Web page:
WikiLeaks founder Julian Assange issued a plea from jail for his
supporters to keep fighting as the British Government braced for a
likely attack on government websites.
measures were added to a host of British government web services, in
particular those used to claim benefits or provide tax information,
after Sir Peter Ricketts, the national security adviser, warned
permanent secretaries across all departments in Whitehall that "hacktivists"
who last week targeted the sites of companies such as MasterCard and
PayPal could switch their focus to Britain.
Downing St officials
confirmed they believed today's court appearance by Assange - in custody
after his arrest on sex allegations at the request of the Swedish
authorities - could be used by hackers as an excuse to switch their
focus to key cyber infrastructure such as the website of HM Revenue and
Members of the online
collective Anonymous have already signalled their willingness to attack
British targets if Assange - who denies the claims and whose lawyers
will today apply for bail - is extradited to Sweden. Almost 600,000
people have signed an online petition in support of WikiLeaks.
The Sunshine Coast
Daily reported that Assange had said he was determined to fight for the
future of WikiLeaks.
"My convictions are
unfaltering. I remain true to the ideals I have always expressed," he
said in a statement from Wandsworth Prison in London, conveyed by his
shall not shake them. If anything, this process has increased my
determination that they are true and correct. We now know that Visa,
Mastercard and Paypal are instruments of US foreign policy. It's not
something we knew before. I am calling on the world to protect my work
and my people from these illegal and immoral acts."
Christine Assange was
not able to see her son face-to-face yesterday but a 10-minute phone
call reunited the duo. It was the first time the Noosa woman had spoken
to her son since he was arrested.
Assange told his
mother there were CCTV cameras monitoring his cell because of fears he
could be assassinated for his role in releasing 250,000 confidential US
The ability of
amorphous groups such as Anonymous to disrupt and paralyse websites was
displayed again yesterday when hackers obtained the passwords of 1.3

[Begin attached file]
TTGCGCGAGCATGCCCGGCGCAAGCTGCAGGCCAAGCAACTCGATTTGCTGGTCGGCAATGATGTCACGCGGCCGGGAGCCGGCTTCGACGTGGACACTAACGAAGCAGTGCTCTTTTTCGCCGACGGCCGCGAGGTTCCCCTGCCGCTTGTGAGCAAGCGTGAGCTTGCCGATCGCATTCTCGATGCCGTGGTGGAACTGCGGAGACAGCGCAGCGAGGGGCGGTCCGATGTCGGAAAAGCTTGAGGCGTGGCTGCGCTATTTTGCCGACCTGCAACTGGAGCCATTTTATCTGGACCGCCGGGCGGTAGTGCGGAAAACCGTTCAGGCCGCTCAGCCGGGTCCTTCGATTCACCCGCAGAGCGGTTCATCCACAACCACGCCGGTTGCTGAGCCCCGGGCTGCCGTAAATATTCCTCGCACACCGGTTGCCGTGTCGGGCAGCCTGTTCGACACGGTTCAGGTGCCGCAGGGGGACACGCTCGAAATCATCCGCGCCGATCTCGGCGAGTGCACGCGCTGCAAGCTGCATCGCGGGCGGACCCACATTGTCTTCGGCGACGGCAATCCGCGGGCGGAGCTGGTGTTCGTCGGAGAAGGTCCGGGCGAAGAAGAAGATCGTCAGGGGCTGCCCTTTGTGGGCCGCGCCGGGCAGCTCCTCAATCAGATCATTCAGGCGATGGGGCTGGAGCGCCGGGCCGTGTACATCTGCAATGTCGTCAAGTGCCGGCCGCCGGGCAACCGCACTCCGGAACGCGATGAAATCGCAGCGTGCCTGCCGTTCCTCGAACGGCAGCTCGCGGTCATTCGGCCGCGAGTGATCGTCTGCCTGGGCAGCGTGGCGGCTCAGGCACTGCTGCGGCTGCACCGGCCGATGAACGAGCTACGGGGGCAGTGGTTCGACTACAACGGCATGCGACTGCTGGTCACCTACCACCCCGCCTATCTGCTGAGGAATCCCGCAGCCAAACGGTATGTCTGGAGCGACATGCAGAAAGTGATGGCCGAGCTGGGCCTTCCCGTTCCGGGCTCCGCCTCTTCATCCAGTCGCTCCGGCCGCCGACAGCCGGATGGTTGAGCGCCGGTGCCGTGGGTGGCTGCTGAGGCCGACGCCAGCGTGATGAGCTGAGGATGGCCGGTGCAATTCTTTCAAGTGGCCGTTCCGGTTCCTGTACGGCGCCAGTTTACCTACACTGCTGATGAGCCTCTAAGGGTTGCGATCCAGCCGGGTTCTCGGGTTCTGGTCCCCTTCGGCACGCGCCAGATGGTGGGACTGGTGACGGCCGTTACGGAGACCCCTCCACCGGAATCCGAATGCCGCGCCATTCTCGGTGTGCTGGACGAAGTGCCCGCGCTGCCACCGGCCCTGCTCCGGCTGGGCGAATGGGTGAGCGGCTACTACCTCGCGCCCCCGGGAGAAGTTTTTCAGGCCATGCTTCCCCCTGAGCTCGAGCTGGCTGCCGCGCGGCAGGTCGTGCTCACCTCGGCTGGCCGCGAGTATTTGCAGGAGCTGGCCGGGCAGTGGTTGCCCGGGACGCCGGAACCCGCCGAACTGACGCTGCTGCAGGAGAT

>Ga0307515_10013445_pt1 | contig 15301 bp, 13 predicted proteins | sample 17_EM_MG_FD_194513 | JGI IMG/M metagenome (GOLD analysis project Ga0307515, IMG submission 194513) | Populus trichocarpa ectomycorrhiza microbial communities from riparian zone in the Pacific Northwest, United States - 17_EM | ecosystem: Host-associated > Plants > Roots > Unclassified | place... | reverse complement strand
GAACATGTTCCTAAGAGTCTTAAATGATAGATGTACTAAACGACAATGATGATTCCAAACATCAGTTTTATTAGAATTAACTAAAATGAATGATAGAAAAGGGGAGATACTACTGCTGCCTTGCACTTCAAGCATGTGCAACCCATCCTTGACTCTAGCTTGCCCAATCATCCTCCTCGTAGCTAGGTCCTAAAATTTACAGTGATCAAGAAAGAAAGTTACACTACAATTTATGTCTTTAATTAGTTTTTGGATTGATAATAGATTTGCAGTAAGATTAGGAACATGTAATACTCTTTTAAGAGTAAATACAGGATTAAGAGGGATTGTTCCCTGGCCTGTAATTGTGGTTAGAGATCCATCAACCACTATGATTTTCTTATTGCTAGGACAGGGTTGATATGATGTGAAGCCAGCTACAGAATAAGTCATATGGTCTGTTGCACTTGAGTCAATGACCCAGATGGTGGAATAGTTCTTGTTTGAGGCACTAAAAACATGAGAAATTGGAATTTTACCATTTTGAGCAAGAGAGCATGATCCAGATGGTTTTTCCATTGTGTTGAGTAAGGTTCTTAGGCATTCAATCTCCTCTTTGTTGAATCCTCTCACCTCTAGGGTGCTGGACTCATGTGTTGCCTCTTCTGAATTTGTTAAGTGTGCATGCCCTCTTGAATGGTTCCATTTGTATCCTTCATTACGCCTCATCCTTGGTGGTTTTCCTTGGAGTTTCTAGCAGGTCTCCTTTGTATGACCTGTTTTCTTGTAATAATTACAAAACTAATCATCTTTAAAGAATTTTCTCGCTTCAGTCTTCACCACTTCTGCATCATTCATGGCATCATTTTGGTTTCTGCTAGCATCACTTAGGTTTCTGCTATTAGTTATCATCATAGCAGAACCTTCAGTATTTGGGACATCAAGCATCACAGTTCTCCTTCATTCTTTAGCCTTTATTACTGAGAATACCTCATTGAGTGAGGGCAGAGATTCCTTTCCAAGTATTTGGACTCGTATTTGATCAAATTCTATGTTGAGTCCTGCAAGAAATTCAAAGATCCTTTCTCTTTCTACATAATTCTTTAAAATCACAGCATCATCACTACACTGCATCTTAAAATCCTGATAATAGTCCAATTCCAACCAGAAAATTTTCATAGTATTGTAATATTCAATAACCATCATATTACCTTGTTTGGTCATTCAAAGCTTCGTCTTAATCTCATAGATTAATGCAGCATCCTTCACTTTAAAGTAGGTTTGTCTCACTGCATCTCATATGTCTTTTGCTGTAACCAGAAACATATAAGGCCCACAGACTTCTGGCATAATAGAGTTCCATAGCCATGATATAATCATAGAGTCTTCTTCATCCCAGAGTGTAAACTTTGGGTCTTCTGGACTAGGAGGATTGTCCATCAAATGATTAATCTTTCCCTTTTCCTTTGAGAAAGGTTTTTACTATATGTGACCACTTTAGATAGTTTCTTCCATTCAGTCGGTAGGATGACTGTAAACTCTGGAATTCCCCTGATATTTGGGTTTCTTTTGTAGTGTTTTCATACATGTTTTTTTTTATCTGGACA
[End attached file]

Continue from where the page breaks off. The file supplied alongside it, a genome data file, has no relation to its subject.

million users of the gossip website Gawker and posted them online. The
motivation for the attack, claimed by a group calling itself Gnosis, was
not clear, but Gawker has previously published blogs criticising Assange
and 4chan, the messaging board that spawned Anonymous. In the wake of
the attack, Gawker's Twitter accounts were hijacked to publish messages
Amazon, the world's
biggest online retailer, insisted yesterday that the disappearance of
its European websites for about 30 minutes on Monday was due to a
"hardware failure". The company is one of those which had been
threatened as part of Operation Payback, the attempt by Anonymous to
mount attacks against companies which withdrew services from WikiLeaks.
The anger of
Assange's supporters is likely to be increased by a claim from his
British lawyer yesterday that a grand jury has been secretly empanelled
in Virginia to consider charges against the Australian over the leaked
IT experts have
warned that Whitehall is particularly vulnerable to cyber attacks
because many computers still run on an outdated version of Internet
Explorer known to be at particular risk to hackers. The Government has
ruled out an upgrade on the grounds of cost.
In newly released cables published by WikiLeaks, it was revealed that
British police helped to "develop" evidence against
McCann's parents as they were investigated by Portuguese
authorities looking into their daughter's disappearance.
ambassador to Portugal, Alexander Wykeham Ellis, reportedly made the
claim to his American counterpart on September 21, 2007 - two weeks
after Portuguese police named Gerry and Kate McCann as "arguidos", or
In a cable to Washington, US Ambassador Al Hoffman wrote: "Without
delving into the details of the case, Ellis admitted that the British
police had developed the current evidence against the McCann parents,
and he stressed that authorities from both countries were working
The cable does not specify what evidence British police are alleged to
have gathered, or whether UK investigators were involved in the decision
to formally name the McCanns as suspects. They remained under official
suspicion until July 2008 when Portuguese police shelved the
investigation into Madeleine's disappearance.
- Independent, AFP,